First year medical students could leave university £8,000 more in debt than this year's graduates because of the introduction of variable tuition fees, according to a BMA survey published today, 11 October 2007.
The BMA's UK wide annual medical student finance survey shows the average final year medical student will graduate with debts of over £20,0001. It also shows the level of debt among first year students is much worse than it was in 2006. By the end of the first year the average debt is now £7,776, an increase of 12%.
This year's new entrants were the first group to pay variable tuition fees. Under the old system students had to pay a flat rate of £1,175, now it can be anything up to £3,000. According to the BMA survey first year students paid an average of £2,779. This means that in five years they could be £8,000 more in debt just because of the extra money they are paying in tuition fees.
Commenting on the results, Gerard Millen, a fifth year medical student at Queen's University Belfast and Chair of this year's BMA Medical Students Conference, said: "These latest figures are appalling. We are very concerned that the higher fees will hinder accessibility to higher education for talented students from disadvantaged backgrounds. This is bad for the medical profession and bad for society.
"Excluding any of the money that I will have to pay out this year, I have accumulated about £21,000 of debt already."
Ian Noble, chair of the BMA's Medical Students Committee, said: "We have been warning for a long time that variable top-up fees will make student debt much worse. My fear is that these higher fees will put off students from more disadvantaged backgrounds. Becoming a doctor should always be about ability, not how much you are prepared to pay. The government has said it wants to widen access to medical education yet our research shows variable top-up fees are making the situation worse not better."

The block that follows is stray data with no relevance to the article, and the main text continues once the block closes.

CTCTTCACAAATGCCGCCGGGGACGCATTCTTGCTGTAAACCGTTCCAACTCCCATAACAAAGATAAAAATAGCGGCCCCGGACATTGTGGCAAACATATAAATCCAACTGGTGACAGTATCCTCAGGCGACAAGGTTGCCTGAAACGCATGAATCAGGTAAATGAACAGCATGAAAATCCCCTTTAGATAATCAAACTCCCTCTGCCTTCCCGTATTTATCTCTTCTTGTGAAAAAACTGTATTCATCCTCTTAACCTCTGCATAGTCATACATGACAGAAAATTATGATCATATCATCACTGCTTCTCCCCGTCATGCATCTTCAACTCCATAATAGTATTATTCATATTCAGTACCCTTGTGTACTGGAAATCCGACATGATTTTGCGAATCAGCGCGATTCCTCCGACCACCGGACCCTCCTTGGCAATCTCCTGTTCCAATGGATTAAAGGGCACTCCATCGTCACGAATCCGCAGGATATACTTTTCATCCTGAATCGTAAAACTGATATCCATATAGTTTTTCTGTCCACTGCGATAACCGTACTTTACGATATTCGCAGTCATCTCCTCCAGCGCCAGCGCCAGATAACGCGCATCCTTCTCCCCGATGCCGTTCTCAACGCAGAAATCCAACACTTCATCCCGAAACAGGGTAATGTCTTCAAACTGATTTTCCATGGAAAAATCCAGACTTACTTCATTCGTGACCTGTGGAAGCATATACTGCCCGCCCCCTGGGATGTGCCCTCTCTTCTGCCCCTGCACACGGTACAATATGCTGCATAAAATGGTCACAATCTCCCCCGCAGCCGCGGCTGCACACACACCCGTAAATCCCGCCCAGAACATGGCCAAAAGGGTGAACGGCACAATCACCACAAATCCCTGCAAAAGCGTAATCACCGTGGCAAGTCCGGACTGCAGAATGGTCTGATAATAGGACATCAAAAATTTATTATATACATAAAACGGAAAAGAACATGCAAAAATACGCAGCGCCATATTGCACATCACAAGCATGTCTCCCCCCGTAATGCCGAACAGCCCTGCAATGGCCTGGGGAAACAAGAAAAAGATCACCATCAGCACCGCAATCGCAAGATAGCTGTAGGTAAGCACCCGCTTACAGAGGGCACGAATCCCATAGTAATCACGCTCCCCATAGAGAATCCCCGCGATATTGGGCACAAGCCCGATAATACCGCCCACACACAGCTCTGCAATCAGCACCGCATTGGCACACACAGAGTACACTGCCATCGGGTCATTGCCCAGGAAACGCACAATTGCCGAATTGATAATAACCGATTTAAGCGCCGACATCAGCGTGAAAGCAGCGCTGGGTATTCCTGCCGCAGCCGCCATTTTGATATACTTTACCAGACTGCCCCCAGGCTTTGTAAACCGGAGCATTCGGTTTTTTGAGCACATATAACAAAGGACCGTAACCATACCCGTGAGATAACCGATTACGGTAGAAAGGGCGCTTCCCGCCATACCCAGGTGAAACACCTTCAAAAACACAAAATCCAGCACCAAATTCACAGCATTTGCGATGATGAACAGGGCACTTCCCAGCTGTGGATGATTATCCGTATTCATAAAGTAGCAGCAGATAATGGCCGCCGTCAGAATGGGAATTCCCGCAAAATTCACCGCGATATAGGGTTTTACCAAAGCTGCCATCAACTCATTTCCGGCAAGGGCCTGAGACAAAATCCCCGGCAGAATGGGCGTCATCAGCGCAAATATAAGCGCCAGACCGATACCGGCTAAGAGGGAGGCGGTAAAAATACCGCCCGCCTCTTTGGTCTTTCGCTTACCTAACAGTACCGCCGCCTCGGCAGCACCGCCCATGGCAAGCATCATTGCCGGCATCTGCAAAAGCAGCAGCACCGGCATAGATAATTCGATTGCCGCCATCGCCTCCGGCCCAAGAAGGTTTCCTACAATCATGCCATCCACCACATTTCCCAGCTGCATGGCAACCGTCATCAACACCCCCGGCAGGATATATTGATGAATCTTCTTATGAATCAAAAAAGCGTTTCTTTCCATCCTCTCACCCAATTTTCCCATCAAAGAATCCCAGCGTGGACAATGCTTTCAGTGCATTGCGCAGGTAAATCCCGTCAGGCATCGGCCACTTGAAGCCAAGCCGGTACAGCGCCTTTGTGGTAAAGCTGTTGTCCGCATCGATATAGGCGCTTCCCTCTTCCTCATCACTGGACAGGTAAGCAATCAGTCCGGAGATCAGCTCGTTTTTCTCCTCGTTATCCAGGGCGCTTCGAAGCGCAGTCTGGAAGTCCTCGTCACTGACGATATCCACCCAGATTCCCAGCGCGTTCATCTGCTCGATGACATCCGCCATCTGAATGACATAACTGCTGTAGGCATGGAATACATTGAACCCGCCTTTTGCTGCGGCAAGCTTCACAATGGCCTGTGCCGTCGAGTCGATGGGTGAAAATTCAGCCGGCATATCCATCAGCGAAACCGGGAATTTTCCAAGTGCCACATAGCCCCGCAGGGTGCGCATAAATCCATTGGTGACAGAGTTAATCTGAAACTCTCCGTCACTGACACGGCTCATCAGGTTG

The findings, based on the completed questionnaires of 1,737 medical students, also show nearly all students have a government loan (91%), over half have an overdraft (55%) and nearly three in five have at least one credit card (59%). Almost one in five students has a bank loan (17%) - the same as last year, but on average they owe £1,400 more than in 2006.
Tom Foley, a graduate whose second degree is medicine and who is also chair of the BMA's Medical Students Finance Subcommittee, said: "The system as it stands is extremely unfair. Our survey shows that more than one in ten students have debts of over £25,000 with some owing £60,000 when they graduate. This isn't because they've mis-spent the money. Many people are unfairly treated by the current system. I've experienced this myself because as a graduate I have to pay £3,000 in fees upfront every year when other students don't2.
"Financial pressures are forcing medical students to take on ever larger bank loans and jeopardise their studies by working while at university. We need affordable, high quality training for all medical students regardless of their ability to pay."
The BMA is calling for NHS bursaries and other forms of financial support to be more easily available and will be campaigning against the removal of the cap on tuition fees3.